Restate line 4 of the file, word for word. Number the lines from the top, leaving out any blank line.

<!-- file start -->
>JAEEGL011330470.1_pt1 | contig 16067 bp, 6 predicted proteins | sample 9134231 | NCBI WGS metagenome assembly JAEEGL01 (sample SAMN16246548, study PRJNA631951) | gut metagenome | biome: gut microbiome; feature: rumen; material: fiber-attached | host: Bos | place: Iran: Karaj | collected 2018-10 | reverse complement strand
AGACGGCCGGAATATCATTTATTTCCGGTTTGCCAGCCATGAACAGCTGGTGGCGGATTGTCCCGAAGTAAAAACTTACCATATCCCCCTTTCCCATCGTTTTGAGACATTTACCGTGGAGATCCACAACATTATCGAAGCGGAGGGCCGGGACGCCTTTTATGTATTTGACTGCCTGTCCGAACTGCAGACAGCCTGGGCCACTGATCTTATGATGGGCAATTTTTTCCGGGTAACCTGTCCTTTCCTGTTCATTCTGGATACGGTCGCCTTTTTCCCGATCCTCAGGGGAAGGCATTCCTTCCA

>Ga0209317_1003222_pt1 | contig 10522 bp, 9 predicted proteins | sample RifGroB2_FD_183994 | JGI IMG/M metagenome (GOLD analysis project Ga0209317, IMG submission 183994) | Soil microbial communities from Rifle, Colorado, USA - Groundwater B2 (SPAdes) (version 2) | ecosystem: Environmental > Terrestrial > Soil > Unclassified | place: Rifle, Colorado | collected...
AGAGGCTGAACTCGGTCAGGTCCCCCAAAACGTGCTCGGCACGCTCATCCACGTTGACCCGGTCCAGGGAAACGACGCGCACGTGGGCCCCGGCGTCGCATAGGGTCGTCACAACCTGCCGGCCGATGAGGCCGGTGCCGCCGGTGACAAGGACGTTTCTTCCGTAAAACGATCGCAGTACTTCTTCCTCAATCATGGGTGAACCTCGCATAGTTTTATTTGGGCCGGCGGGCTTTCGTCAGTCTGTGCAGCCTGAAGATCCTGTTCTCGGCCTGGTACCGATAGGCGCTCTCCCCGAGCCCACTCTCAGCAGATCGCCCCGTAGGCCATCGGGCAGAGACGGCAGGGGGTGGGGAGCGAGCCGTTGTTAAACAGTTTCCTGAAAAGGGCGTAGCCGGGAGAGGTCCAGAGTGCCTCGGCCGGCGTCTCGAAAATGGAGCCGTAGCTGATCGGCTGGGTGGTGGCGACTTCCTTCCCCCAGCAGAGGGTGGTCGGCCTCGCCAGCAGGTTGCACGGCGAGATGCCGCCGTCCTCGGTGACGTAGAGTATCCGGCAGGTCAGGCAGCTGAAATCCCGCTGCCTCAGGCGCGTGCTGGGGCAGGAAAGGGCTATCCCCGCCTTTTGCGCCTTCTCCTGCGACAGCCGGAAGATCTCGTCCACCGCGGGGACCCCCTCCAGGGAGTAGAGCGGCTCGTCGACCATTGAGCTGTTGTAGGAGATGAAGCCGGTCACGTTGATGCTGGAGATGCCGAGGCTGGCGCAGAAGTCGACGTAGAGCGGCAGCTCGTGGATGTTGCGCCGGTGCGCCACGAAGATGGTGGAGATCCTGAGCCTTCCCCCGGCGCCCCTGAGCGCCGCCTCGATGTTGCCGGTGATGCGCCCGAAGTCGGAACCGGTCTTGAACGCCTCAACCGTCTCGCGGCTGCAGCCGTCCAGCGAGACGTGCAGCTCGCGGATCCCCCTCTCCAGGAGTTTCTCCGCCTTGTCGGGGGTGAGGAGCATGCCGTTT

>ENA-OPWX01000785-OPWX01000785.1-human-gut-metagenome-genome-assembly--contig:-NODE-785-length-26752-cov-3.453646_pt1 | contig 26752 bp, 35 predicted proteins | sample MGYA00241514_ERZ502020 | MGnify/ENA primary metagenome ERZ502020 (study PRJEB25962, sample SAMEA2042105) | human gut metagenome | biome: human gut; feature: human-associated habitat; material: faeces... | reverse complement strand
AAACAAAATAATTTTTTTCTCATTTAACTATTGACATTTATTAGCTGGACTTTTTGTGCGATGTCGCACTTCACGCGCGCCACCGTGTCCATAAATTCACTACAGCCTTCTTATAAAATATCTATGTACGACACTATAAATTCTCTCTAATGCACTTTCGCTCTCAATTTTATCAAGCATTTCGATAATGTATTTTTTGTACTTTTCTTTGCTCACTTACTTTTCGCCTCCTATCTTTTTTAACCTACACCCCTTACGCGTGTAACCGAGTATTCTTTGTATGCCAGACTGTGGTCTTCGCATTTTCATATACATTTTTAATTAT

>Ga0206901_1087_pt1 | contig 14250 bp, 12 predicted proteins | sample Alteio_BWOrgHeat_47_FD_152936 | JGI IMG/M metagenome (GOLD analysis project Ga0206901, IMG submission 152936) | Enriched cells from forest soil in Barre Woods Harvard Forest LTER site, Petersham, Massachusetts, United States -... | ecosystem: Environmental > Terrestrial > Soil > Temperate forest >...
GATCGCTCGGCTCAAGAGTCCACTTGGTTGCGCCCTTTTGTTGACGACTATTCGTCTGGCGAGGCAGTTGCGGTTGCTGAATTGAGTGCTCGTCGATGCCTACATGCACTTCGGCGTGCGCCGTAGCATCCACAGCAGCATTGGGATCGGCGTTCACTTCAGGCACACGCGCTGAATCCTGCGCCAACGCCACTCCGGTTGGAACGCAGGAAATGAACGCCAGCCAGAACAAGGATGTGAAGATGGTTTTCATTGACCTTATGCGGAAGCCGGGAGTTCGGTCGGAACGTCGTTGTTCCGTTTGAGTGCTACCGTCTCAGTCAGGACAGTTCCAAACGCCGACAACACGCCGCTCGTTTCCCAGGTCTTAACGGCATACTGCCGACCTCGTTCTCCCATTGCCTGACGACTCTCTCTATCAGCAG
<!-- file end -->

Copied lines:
AGAGGCTGAACTCGGTCAGGTCCCCCAAAACGTGCTCGGCACGCTCATCCACGTTGACCCGGTCCAGGGAAACGACGCGCACGTGGGCCCCGGCGTCGCATAGGGTCGTCACAACCTGCCGGCCGATGAGGCCGGTGCCGCCGGTGACAAGGACGTTTCTTCCGTAAAACGATCGCAGTACTTCTTCCTCAATCATGGGTGAACCTCGCATAGTTTTATTTGGGCCGGCGGGCTTTCGTCAGTCTGTGCAGCCTGAAGATCCTGTTCTCGGCCTGGTACCGATAGGCGCTCTCCCCGAGCCCACTCTCAGCAGATCGCCCCGTAGGCCATCGGGCAGAGACGGCAGGGGGTGGGGAGCGAGCCGTTGTTAAACAGTTTCCTGAAAAGGGCGTAGCCGGGAGAGGTCCAGAGTGCCTCGGCCGGCGTCTCGAAAATGGAGCCGTAGCTGATCGGCTGGGTGGTGGCGACTTCCTTCCCCCAGCAGAGGGTGGTCGGCCTCGCCAGCAGGTTGCACGGCGAGATGCCGCCGTCCTCGGTGACGTAGAGTATCCGGCAGGTCAGGCAGCTGAAATCCCGCTGCCTCAGGCGCGTGCTGGGGCAGGAAAGGGCTATCCCCGCCTTTTGCGCCTTCTCCTGCGACAGCCGGAAGATCTCGTCCACCGCGGGGACCCCCTCCAGGGAGTAGAGCGGCTCGTCGACCATTGAGCTGTTGTAGGAGATGAAGCCGGTCACGTTGATGCTGGAGATGCCGAGGCTGGCGCAGAAGTCGACGTAGAGCGGCAGCTCGTGGATGTTGCGCCGGTGCGCCACGAAGATGGTGGAGATCCTGAGCCTTCCCCCGGCGCCCCTGAGCGCCGCCTCGATGTTGCCGGTGATGCGCCCGAAGTCGGAACCGGTCTTGAACGCCTCAACCGTCTCGCGGCTGCAGCCGTCCAGCGAGACGTGCAGCTCGCGGATCCCCCTCTCCAGGAGTTTCTCCGCCTTGTCGGGGGTGAGGAGCATGCCGTTT